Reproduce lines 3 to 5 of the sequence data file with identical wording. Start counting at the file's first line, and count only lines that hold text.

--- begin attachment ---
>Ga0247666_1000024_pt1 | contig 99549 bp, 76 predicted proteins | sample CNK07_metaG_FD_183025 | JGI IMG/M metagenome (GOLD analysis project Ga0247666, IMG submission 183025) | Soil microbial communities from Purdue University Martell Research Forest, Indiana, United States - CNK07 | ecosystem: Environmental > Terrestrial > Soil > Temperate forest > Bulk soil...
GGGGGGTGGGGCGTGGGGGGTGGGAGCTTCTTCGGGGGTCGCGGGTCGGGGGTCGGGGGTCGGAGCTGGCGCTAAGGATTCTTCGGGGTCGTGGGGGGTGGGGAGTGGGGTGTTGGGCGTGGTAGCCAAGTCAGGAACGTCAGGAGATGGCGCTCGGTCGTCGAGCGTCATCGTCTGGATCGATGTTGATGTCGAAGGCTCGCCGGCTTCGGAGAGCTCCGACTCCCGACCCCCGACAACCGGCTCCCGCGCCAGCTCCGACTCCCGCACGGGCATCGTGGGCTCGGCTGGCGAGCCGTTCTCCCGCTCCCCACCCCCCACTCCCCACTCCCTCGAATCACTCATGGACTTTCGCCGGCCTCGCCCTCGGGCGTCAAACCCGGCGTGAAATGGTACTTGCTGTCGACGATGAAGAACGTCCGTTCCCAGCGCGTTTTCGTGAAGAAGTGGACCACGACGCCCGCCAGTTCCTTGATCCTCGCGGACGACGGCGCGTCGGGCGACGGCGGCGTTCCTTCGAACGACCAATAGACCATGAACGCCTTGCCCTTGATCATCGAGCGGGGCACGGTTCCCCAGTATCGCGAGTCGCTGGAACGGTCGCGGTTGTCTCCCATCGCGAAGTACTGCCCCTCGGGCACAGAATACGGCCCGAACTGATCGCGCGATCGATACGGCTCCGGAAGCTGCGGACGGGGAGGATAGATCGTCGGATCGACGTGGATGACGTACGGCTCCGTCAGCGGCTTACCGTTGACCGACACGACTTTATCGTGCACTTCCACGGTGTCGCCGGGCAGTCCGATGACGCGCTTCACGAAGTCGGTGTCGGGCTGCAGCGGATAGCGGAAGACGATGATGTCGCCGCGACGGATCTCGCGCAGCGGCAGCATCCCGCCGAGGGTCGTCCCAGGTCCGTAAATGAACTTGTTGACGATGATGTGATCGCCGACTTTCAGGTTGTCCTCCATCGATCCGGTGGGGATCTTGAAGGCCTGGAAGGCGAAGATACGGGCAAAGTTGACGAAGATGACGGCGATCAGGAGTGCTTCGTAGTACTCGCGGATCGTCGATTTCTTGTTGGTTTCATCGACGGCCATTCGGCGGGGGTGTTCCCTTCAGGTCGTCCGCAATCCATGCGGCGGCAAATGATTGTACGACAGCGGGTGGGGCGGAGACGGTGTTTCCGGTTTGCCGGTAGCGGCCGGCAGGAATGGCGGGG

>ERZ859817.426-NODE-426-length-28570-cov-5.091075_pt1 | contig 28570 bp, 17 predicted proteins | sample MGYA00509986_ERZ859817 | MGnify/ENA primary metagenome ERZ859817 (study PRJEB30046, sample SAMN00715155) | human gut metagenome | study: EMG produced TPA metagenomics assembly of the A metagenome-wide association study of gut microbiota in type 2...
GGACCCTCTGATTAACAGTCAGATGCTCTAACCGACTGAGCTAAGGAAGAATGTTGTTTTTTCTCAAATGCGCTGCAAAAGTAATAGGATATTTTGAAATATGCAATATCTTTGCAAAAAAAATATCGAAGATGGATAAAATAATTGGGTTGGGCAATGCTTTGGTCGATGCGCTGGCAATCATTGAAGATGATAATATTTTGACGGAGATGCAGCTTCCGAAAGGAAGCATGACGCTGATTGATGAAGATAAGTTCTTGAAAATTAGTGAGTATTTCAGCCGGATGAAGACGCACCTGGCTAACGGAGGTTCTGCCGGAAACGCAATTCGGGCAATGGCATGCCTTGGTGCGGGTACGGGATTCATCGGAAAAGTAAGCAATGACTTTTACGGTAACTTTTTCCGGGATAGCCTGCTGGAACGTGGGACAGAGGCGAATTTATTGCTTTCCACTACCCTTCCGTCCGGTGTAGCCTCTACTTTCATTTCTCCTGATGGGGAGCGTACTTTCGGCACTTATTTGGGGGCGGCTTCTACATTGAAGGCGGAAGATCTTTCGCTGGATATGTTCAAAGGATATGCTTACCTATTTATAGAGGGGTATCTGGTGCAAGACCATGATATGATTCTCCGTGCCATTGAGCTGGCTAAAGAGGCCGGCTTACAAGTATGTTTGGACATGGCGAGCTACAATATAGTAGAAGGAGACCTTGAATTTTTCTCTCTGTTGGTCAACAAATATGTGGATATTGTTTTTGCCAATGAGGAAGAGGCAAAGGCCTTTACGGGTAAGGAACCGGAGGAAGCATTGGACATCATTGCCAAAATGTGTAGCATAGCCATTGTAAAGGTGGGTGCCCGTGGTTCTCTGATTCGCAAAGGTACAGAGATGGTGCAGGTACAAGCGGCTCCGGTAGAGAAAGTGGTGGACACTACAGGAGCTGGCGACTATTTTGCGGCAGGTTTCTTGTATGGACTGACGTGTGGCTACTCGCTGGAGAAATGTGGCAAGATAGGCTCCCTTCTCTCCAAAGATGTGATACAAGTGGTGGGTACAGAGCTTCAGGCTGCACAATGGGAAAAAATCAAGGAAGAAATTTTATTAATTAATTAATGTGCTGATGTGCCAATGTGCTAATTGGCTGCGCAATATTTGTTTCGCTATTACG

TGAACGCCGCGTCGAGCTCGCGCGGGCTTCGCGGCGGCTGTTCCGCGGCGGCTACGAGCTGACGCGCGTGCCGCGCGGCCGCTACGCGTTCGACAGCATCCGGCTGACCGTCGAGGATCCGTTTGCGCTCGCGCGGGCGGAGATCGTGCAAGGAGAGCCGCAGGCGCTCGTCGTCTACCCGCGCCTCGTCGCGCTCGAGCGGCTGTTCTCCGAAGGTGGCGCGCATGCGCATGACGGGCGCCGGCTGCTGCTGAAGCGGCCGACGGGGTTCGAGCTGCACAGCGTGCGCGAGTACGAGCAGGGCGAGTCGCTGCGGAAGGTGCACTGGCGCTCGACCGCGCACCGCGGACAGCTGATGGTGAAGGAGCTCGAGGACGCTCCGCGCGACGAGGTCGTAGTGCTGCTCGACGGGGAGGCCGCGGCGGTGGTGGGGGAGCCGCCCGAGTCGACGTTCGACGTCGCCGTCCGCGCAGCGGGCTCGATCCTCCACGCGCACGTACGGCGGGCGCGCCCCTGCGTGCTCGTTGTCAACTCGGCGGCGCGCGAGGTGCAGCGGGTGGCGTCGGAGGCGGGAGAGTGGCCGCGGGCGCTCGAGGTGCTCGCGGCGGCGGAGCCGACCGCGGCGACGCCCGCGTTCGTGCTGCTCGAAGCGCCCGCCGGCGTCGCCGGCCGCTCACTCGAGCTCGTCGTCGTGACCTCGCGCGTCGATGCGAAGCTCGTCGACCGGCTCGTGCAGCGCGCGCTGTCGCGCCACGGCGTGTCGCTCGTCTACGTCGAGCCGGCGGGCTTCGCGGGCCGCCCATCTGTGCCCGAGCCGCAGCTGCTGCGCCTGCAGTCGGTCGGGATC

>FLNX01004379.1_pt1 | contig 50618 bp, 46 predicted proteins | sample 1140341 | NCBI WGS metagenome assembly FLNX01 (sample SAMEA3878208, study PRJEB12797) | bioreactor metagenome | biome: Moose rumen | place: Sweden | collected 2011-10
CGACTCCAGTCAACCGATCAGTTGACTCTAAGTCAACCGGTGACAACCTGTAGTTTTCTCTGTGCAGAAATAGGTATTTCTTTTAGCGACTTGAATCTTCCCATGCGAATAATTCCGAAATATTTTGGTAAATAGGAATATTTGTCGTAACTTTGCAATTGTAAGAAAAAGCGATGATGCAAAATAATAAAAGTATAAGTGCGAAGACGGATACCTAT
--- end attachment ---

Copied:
>ERZ859817.426-NODE-426-length-28570-cov-5.091075_pt1 | contig 28570 bp, 17 predicted proteins | sample MGYA00509986_ERZ859817 | MGnify/ENA primary metagenome ERZ859817 (study PRJEB30046, sample SAMN00715155) | human gut metagenome | study: EMG produced TPA metagenomics assembly of the A metagenome-wide association study of gut microbiota in type 2...
GGACCCTCTGATTAACAGTCAGATGCTCTAACCGACTGAGCTAAGGAAGAATGTTGTTTTTTCTCAAATGCGCTGCAAAAGTAATAGGATATTTTGAAATATGCAATATCTTTGCAAAAAAAATATCGAAGATGGATAAAATAATTGGGTTGGGCAATGCTTTGGTCGATGCGCTGGCAATCATTGAAGATGATAATATTTTGACGGAGATGCAGCTTCCGAAAGGAAGCATGACGCTGATTGATGAAGATAAGTTCTTGAAAATTAGTGAGTATTTCAGCCGGATGAAGACGCACCTGGCTAACGGAGGTTCTGCCGGAAACGCAATTCGGGCAATGGCATGCCTTGGTGCGGGTACGGGATTCATCGGAAAAGTAAGCAATGACTTTTACGGTAACTTTTTCCGGGATAGCCTGCTGGAACGTGGGACAGAGGCGAATTTATTGCTTTCCACTACCCTTCCGTCCGGTGTAGCCTCTACTTTCATTTCTCCTGATGGGGAGCGTACTTTCGGCACTTATTTGGGGGCGGCTTCTACATTGAAGGCGGAAGATCTTTCGCTGGATATGTTCAAAGGATATGCTTACCTATTTATAGAGGGGTATCTGGTGCAAGACCATGATATGATTCTCCGTGCCATTGAGCTGGCTAAAGAGGCCGGCTTACAAGTATGTTTGGACATGGCGAGCTACAATATAGTAGAAGGAGACCTTGAATTTTTCTCTCTGTTGGTCAACAAATATGTGGATATTGTTTTTGCCAATGAGGAAGAGGCAAAGGCCTTTACGGGTAAGGAACCGGAGGAAGCATTGGACATCATTGCCAAAATGTGTAGCATAGCCATTGTAAAGGTGGGTGCCCGTGGTTCTCTGATTCGCAAAGGTACAGAGATGGTGCAGGTACAAGCGGCTCCGGTAGAGAAAGTGGTGGACACTACAGGAGCTGGCGACTATTTTGCGGCAGGTTTCTTGTATGGACTGACGTGTGGCTACTCGCTGGAGAAATGTGGCAAGATAGGCTCCCTTCTCTCCAAAGATGTGATACAAGTGGTGGGTACAGAGCTTCAGGCTGCACAATGGGAAAAAATCAAGGAAGAAATTTTATTAATTAATTAATGTGCTGATGTGCCAATGTGCTAATTGGCTGCGCAATATTTGTTTCGCTATTACG

TGAACGCCGCGTCGAGCTCGCGCGGGCTTCGCGGCGGCTGTTCCGCGGCGGCTACGAGCTGACGCGCGTGCCGCGCGGCCGCTACGCGTTCGACAGCATCCGGCTGACCGTCGAGGATCCGTTTGCGCTCGCGCGGGCGGAGATCGTGCAAGGAGAGCCGCAGGCGCTCGTCGTCTACCCGCGCCTCGTCGCGCTCGAGCGGCTGTTCTCCGAAGGTGGCGCGCATGCGCATGACGGGCGCCGGCTGCTGCTGAAGCGGCCGACGGGGTTCGAGCTGCACAGCGTGCGCGAGTACGAGCAGGGCGAGTCGCTGCGGAAGGTGCACTGGCGCTCGACCGCGCACCGCGGACAGCTGATGGTGAAGGAGCTCGAGGACGCTCCGCGCGACGAGGTCGTAGTGCTGCTCGACGGGGAGGCCGCGGCGGTGGTGGGGGAGCCGCCCGAGTCGACGTTCGACGTCGCCGTCCGCGCAGCGGGCTCGATCCTCCACGCGCACGTACGGCGGGCGCGCCCCTGCGTGCTCGTTGTCAACTCGGCGGCGCGCGAGGTGCAGCGGGTGGCGTCGGAGGCGGGAGAGTGGCCGCGGGCGCTCGAGGTGCTCGCGGCGGCGGAGCCGACCGCGGCGACGCCCGCGTTCGTGCTGCTCGAAGCGCCCGCCGGCGTCGCCGGCCGCTCACTCGAGCTCGTCGTCGTGACCTCGCGCGTCGATGCGAAGCTCGTCGACCGGCTCGTGCAGCGCGCGCTGTCGCGCCACGGCGTGTCGCTCGTCTACGTCGAGCCGGCGGGCTTCGCGGGCCGCCCATCTGTGCCCGAGCCGCAGCTGCTGCGCCTGCAGTCGGTCGGGATC